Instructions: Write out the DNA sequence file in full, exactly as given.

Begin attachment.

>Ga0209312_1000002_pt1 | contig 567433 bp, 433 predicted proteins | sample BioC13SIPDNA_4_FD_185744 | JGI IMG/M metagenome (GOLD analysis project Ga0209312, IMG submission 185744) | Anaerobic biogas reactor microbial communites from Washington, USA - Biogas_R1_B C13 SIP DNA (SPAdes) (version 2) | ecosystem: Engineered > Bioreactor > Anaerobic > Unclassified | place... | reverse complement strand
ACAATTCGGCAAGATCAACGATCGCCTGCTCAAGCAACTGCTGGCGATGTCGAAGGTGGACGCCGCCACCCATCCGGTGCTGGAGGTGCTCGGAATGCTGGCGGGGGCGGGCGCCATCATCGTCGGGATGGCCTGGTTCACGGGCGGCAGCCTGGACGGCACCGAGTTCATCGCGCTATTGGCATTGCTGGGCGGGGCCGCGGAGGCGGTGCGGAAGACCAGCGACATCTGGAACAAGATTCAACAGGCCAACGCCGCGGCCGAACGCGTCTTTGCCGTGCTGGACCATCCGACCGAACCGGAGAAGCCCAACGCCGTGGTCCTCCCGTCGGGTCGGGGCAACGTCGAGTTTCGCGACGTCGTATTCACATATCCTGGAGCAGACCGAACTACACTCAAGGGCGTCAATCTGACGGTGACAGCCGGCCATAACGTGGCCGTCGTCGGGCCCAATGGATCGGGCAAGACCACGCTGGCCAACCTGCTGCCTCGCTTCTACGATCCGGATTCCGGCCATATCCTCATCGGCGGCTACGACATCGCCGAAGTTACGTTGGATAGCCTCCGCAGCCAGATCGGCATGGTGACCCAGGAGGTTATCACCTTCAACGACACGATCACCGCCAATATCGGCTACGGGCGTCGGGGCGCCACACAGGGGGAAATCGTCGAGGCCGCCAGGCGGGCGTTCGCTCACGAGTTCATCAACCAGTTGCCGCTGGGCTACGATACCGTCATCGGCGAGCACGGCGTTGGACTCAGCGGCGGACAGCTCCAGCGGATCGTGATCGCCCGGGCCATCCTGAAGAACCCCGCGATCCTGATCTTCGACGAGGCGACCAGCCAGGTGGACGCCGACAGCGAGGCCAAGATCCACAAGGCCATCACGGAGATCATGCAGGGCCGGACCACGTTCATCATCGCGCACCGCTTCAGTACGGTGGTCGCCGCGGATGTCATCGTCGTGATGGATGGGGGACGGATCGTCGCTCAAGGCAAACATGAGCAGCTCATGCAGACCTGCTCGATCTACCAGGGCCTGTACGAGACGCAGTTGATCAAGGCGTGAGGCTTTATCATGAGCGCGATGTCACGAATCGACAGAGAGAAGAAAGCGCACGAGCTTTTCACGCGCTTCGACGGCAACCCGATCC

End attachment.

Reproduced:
>Ga0209312_1000002_pt1 | contig 567433 bp, 433 predicted proteins | sample BioC13SIPDNA_4_FD_185744 | JGI IMG/M metagenome (GOLD analysis project Ga0209312, IMG submission 185744) | Anaerobic biogas reactor microbial communites from Washington, USA - Biogas_R1_B C13 SIP DNA (SPAdes) (version 2) | ecosystem: Engineered > Bioreactor > Anaerobic > Unclassified | place... | reverse complement strand
ACAATTCGGCAAGATCAACGATCGCCTGCTCAAGCAACTGCTGGCGATGTCGAAGGTGGACGCCGCCACCCATCCGGTGCTGGAGGTGCTCGGAATGCTGGCGGGGGCGGGCGCCATCATCGTCGGGATGGCCTGGTTCACGGGCGGCAGCCTGGACGGCACCGAGTTCATCGCGCTATTGGCATTGCTGGGCGGGGCCGCGGAGGCGGTGCGGAAGACCAGCGACATCTGGAACAAGATTCAACAGGCCAACGCCGCGGCCGAACGCGTCTTTGCCGTGCTGGACCATCCGACCGAACCGGAGAAGCCCAACGCCGTGGTCCTCCCGTCGGGTCGGGGCAACGTCGAGTTTCGCGACGTCGTATTCACATATCCTGGAGCAGACCGAACTACACTCAAGGGCGTCAATCTGACGGTGACAGCCGGCCATAACGTGGCCGTCGTCGGGCCCAATGGATCGGGCAAGACCACGCTGGCCAACCTGCTGCCTCGCTTCTACGATCCGGATTCCGGCCATATCCTCATCGGCGGCTACGACATCGCCGAAGTTACGTTGGATAGCCTCCGCAGCCAGATCGGCATGGTGACCCAGGAGGTTATCACCTTCAACGACACGATCACCGCCAATATCGGCTACGGGCGTCGGGGCGCCACACAGGGGGAAATCGTCGAGGCCGCCAGGCGGGCGTTCGCTCACGAGTTCATCAACCAGTTGCCGCTGGGCTACGATACCGTCATCGGCGAGCACGGCGTTGGACTCAGCGGCGGACAGCTCCAGCGGATCGTGATCGCCCGGGCCATCCTGAAGAACCCCGCGATCCTGATCTTCGACGAGGCGACCAGCCAGGTGGACGCCGACAGCGAGGCCAAGATCCACAAGGCCATCACGGAGATCATGCAGGGCCGGACCACGTTCATCATCGCGCACCGCTTCAGTACGGTGGTCGCCGCGGATGTCATCGTCGTGATGGATGGGGGACGGATCGTCGCTCAAGGCAAACATGAGCAGCTCATGCAGACCTGCTCGATCTACCAGGGCCTGTACGAGACGCAGTTGATCAAGGCGTGAGGCTTTATCATGAGCGCGATGTCACGAATCGACAGAGAGAAGAAAGCGCACGAGCTTTTCACGCGCTTCGACGGCAACCCGATCC